Project Management Communication Plan: Definition & Example

Lesson Transcript
Instructor: Rahman Johnson

Rahman is a TV News Anchor with a Master's Degree in Strategic Communications and Leadership.

Everybody needs to talk to somebody at some time, but are we communicating effectively? That's where a project management communications plan comes in, as it helps you plan what information you need to relay to the people who need it.

Project Management Communications

Understanding the function and processes of project management will make it much easier to develop and implement a project management communication plan. Project management is the application of processes, methods, knowledge, skills, and experience to achieve a project's objectives. Creating a project management communication plan takes the major points of project management and applies those points to effective communication.

Imagine you have a major luncheon for a group like Habitat for Humanity. You're the chair of a fundraiser. Like any event, things will happen that you didn't plan for when you least expect them. Caterers could cancel. Ticket sales may be lagging. Your speaker has to change flight details, but still the show must go on. So how do you manage to get all of the information you need to the right people at the right time? You need a communications plan. That way you can structure how you talk with people inside and outside of your group.

There are five major steps for creating a project management communication plan:

  1. Planning and initiation
  2. Input
  3. Tools
  4. Techniques (or monitoring and controlling)
  5. Output

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  • 1:17 Taking the Steps
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Taking the Steps

In order for any project management communications effort to be successful, you have to do an information dump to ensure that you can effectively plan. Preparing the plan means that you have to make some assumptions so that you can define who you need to speak with and how you want to speak with them.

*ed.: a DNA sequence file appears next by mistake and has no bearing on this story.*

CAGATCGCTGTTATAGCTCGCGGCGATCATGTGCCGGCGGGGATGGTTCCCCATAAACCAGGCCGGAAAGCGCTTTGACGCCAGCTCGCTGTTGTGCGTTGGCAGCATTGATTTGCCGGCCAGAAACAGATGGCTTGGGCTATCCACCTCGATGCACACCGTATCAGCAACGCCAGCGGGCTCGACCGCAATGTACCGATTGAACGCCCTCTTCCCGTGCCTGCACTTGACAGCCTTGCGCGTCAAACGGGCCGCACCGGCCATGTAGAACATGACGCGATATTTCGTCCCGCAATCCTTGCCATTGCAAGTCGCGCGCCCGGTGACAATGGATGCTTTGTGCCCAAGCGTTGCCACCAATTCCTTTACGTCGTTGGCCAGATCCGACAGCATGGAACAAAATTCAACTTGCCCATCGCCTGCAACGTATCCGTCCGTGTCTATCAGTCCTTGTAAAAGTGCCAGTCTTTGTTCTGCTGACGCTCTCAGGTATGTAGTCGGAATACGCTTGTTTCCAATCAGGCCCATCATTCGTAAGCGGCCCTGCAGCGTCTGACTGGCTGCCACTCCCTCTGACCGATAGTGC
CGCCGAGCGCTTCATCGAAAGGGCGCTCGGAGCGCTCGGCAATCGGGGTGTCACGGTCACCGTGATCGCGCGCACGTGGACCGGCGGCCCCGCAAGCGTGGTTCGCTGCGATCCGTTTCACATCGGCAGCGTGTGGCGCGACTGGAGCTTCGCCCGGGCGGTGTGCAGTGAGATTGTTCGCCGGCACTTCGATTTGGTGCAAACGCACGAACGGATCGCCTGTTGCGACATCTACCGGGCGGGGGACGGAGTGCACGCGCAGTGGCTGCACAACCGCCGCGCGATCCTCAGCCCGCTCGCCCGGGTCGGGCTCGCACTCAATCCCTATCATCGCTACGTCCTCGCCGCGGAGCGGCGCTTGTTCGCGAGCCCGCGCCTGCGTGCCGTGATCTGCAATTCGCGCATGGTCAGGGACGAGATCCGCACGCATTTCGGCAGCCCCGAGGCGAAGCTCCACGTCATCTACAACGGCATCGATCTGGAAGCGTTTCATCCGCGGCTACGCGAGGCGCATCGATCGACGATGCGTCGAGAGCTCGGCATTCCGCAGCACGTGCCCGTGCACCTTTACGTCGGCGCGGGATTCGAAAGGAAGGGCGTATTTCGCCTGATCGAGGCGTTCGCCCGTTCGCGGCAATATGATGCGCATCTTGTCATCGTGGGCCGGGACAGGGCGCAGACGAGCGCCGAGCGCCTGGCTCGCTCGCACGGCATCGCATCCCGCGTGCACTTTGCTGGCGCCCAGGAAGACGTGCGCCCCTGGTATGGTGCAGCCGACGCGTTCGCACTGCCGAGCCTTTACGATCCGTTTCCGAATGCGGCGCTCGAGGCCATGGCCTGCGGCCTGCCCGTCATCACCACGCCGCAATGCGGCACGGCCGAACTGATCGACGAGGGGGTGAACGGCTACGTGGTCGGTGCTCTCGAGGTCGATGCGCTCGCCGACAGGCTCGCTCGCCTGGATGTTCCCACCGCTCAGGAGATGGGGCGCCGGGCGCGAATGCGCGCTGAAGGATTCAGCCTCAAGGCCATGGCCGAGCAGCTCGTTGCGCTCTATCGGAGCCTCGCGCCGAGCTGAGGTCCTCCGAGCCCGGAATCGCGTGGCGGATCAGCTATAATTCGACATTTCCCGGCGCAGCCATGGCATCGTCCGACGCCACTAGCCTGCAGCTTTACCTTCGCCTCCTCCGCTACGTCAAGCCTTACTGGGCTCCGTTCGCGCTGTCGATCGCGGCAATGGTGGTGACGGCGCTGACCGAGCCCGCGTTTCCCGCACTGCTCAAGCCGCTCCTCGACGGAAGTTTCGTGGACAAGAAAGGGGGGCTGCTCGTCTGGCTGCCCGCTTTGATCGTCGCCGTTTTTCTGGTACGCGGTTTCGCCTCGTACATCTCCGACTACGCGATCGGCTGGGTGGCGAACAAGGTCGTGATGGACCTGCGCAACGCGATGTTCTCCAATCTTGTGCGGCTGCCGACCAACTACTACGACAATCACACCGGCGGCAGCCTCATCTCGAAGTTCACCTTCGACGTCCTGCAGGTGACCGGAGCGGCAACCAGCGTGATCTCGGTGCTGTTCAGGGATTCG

In the planning phase, the first order of business is to answer some questions, such as:

  • Who is your audience? Is your plan oriented toward the masses or a pre-determined group?
  • What does your audience need to know? Is there a call to action?
  • How often does your audience need information? Is there an event that will trigger communication?
  • Who's responsible for getting the information out?
  • How will the information be communicated?

Once you have answered these questions, you can move on with the plan and start preparing the content for distribution.

So, now that you know the direction that you will be taking, you now have to find out what input you'll need to make sure that the information you have is correct and necessary. You have to evaluate your target audience and what they need to know. Once you can define who you are talking to and what they need, you'll be much better prepared for ensuring that you have the best possible information getting to the people who need it most. Additionally, defining how you'll get the information is important to making sure that you get the right details out in a timely manner.

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